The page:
Although his drop from 33 in 2008 to 24 in 2009 might be of slight concern, I think that anything above 25 is a bonus with this guy. After all, most people are drafting him with speed in mind, which brings us to our next category.
Stolen Bases: Here it is, the category that I think most people are blind about when it comes to Ramirez.
Since nabbing 51 in each of his first two full seasons, Han-Ram has seen his total dip over the past two years, finally settling in at 27 last season. While 27 is still nothing to sneeze at, I tend to think that people are drafting this guy with the thought that he’s going to be swiping bags at the rate he’s always been. But me, I tend to think that he’ll be cutting back on his steals even more, with between 20-25 sounding about right for him.
Verdict: This guy is a potential five-category star, and there’s no question he’s one of the elite fantasy talents. But I think people are still fixated on his 2008 numbers (125 runs, 33 home runs, 35 stolen bases, 92 walks, .301 avg.).
The only category I see him topping there is the .301, because he did so last season. Aside from that, I think last year was a pretty good indication of what we’ll be seeing from this guy in 2010, which is great and I’d be more than happy to have him on my squad. But at the same time, there are other guys, such as Chase Utley, Ryan Braun, Alex Rodriguez, and perhaps even Matt Kemp and Justin Upton (if I were feeling frisky), that I’d throw in the same bag with Hanley and feel great about pulling any of them out for the No. 2 pick.
So while I won’t argue with anyone who takes Ramirez at No. 2, I wouldn’t be so quick to label him the clear-cut favorite to go after Pujols.
The Big Question: Can I trust Chipper Jones?
Analysis: Entering his 17th season and on the verge of his 38th birthday, Chipper Jones remains an enigma to me.
In 2008, Chipper won the NL batting crown, hitting .364 to go along with his 22 home runs and 75 RBI. But that was in just 128 games, leaving me to suspect that had he played a full slate of games, he easily might have approached 30 home runs and 100 RBI totals.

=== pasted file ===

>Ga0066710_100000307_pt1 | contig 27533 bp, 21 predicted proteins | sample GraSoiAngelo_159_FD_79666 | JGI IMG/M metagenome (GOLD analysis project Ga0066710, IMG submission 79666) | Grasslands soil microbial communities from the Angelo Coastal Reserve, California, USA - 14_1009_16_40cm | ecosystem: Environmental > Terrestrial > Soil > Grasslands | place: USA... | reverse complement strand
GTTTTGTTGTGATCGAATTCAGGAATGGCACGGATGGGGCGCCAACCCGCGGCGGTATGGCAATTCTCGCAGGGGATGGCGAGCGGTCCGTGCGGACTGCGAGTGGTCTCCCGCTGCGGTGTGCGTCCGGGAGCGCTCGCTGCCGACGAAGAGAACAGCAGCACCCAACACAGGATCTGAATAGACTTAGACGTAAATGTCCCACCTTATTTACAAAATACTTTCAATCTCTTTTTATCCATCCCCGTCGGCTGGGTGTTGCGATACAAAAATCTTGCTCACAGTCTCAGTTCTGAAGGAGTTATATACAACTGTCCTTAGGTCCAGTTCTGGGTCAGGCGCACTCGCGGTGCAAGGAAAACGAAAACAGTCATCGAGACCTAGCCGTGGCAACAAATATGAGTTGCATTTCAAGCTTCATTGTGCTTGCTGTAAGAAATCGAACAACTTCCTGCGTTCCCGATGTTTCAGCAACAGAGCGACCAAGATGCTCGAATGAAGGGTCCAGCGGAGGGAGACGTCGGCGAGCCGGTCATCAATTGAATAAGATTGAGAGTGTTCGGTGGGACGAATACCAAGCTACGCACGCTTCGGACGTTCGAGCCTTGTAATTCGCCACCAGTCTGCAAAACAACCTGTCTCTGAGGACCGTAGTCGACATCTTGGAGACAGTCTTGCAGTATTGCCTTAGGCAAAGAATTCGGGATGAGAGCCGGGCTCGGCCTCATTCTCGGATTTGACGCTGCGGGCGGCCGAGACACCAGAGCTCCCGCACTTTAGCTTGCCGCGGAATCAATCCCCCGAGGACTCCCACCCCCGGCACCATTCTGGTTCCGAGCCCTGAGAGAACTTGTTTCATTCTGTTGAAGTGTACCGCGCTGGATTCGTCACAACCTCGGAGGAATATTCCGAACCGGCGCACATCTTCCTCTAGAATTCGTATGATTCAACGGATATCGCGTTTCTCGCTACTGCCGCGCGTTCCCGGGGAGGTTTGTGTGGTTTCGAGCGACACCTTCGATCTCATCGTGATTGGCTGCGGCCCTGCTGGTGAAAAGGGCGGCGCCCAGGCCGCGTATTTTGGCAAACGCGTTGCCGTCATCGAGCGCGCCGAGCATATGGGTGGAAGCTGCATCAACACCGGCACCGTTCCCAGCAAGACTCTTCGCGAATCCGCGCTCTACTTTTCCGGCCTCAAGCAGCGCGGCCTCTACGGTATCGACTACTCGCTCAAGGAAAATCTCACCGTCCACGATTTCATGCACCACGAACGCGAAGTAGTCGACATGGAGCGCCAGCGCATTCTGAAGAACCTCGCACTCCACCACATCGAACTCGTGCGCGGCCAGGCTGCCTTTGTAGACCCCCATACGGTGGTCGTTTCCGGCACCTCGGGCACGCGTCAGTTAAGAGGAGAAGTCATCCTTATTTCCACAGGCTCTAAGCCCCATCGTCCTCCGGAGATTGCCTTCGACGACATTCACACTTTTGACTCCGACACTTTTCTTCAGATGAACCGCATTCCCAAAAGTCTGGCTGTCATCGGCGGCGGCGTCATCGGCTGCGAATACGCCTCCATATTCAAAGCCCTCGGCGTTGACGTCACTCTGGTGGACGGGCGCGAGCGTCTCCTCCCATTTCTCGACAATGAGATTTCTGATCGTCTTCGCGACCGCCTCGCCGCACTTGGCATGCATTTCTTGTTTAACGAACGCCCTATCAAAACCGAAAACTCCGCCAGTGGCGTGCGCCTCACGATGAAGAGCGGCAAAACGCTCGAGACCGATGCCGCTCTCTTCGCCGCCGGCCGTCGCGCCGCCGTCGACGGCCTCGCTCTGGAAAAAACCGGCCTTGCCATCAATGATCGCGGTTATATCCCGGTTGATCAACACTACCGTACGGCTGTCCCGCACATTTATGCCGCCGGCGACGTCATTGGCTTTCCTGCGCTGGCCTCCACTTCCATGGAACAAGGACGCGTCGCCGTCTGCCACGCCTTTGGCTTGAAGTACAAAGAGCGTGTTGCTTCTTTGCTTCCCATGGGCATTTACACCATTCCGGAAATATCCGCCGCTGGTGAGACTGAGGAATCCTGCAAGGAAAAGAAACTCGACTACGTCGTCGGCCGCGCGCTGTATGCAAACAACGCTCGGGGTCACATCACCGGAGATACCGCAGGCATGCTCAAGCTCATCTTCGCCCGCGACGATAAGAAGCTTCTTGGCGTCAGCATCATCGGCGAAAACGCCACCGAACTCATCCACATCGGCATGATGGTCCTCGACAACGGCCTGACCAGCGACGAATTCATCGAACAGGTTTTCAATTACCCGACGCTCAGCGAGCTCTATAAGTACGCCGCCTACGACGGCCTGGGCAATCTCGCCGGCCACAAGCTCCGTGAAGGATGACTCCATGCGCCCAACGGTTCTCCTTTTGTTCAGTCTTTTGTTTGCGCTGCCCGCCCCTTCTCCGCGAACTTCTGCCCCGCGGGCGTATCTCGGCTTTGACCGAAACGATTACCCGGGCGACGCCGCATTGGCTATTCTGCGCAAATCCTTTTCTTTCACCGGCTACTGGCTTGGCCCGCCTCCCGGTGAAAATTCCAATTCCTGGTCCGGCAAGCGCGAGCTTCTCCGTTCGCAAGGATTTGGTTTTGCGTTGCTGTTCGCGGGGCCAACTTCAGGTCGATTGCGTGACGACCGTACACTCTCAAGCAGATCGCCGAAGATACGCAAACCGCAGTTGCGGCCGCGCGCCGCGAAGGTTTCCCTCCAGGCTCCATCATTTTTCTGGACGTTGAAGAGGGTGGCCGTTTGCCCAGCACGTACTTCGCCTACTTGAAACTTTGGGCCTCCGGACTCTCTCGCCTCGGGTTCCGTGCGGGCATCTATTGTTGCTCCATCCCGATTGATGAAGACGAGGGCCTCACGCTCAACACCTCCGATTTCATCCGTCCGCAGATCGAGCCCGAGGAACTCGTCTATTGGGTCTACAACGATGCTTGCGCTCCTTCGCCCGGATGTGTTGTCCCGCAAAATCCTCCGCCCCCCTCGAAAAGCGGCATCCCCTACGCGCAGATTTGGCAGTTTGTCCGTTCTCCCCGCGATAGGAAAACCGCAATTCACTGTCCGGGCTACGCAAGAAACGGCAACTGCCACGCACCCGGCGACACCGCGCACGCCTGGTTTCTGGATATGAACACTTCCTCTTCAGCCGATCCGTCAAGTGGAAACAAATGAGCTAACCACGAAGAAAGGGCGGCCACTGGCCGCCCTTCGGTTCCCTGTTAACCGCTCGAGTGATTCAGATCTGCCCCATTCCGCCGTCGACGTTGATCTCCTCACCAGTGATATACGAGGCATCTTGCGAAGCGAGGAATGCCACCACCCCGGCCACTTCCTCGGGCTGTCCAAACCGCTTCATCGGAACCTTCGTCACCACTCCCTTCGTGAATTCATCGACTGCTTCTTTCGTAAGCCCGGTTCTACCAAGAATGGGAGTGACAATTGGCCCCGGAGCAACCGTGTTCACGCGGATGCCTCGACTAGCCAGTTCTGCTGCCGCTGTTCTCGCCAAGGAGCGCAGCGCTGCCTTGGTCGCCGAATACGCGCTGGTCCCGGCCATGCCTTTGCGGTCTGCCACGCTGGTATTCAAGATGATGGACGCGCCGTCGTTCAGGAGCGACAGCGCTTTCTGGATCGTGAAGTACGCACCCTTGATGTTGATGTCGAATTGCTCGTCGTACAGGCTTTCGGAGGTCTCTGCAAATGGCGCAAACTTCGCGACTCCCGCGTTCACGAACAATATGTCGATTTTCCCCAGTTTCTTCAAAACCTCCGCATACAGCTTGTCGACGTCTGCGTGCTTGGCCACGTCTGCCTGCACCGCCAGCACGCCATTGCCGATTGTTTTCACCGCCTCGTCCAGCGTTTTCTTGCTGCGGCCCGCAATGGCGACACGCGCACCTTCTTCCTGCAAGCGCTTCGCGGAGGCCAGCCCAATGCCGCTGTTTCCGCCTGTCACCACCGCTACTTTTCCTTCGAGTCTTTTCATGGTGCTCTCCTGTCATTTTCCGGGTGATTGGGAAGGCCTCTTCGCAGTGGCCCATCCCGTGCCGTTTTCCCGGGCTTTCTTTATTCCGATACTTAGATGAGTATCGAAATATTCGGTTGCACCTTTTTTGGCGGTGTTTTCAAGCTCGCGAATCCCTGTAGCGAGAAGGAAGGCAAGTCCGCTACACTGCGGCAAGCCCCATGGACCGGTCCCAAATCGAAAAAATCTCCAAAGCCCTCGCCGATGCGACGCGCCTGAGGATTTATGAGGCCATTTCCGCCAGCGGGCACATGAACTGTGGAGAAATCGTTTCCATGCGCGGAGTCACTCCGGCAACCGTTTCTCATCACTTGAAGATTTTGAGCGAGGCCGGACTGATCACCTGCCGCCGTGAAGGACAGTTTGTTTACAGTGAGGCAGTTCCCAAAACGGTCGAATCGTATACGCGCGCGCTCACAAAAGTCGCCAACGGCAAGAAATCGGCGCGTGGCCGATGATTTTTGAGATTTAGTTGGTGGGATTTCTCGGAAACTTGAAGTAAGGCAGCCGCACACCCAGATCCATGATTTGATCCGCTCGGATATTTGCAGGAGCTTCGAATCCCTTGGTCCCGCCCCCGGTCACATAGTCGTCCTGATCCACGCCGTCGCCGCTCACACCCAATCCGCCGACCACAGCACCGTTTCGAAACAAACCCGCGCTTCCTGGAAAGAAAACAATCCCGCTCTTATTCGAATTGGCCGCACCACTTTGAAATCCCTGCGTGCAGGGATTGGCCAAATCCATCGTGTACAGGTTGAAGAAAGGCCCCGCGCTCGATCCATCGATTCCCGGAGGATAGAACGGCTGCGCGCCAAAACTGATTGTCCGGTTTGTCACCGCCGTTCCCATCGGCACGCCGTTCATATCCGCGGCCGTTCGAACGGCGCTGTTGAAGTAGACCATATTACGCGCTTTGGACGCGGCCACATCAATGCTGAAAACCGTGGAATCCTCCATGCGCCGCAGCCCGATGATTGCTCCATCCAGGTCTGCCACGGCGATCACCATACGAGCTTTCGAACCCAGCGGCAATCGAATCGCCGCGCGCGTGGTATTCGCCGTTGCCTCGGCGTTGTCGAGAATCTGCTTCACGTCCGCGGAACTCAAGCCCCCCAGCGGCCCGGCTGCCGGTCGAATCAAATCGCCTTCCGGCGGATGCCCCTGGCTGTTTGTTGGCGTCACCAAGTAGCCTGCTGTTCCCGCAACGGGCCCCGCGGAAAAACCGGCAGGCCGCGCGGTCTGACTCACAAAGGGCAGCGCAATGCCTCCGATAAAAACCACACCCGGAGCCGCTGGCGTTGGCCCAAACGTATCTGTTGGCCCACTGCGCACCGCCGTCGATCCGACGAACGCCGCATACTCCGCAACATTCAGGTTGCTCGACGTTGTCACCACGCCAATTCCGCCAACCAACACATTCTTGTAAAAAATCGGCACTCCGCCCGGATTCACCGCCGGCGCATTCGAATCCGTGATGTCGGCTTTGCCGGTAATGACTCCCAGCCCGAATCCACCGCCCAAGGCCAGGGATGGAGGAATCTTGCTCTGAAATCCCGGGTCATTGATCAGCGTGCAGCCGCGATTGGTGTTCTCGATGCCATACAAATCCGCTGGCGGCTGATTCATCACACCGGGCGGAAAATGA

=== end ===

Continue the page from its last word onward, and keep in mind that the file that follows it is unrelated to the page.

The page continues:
But then last season happened, and Jones came crashing down. While his 18 longballs and 71 RBI aren’t too far from his ’08 totals, these numbers came in 143 games, the most he’s played in since 2003.
Most alarming was his drop in average, which plummeted to .264, a full 100 points below his 2008 mark. So entering this season, I’m left wondering which Jones will appear in 2010—the potential .310, 30/100 guy, or the .280, 20/75 fella?
Third base is not an extremely deep position in terms of fantasy, so not grabbing one of the elite (A-Rod, Wright, Longoria), means that you’re going to be relying on somebody who has a big question mark looming over their head.
Jones is no exception, but at his age (38) and his disappointing 2009 fresh in our minds, it’s easy to just simply shy away from him and put your eggs into another basket. After all, there are plenty of younger guys who offer the same numbers but without the added injury risk. A recent spring training thumb injury, as minor as it was, reminded me of just how fragile a guy of Chipper’s age and experience can be.
In this day and age, with all the young guys and their extreme fitness and health regimen, putting your trust into someone on the cusp of 40 years old, at a primarily power position, just doesn’t seem smart.
But causing me to take a second look Jone’s way is the improvements that the Braves had made and the budding talent that they possess throughout their lineup now.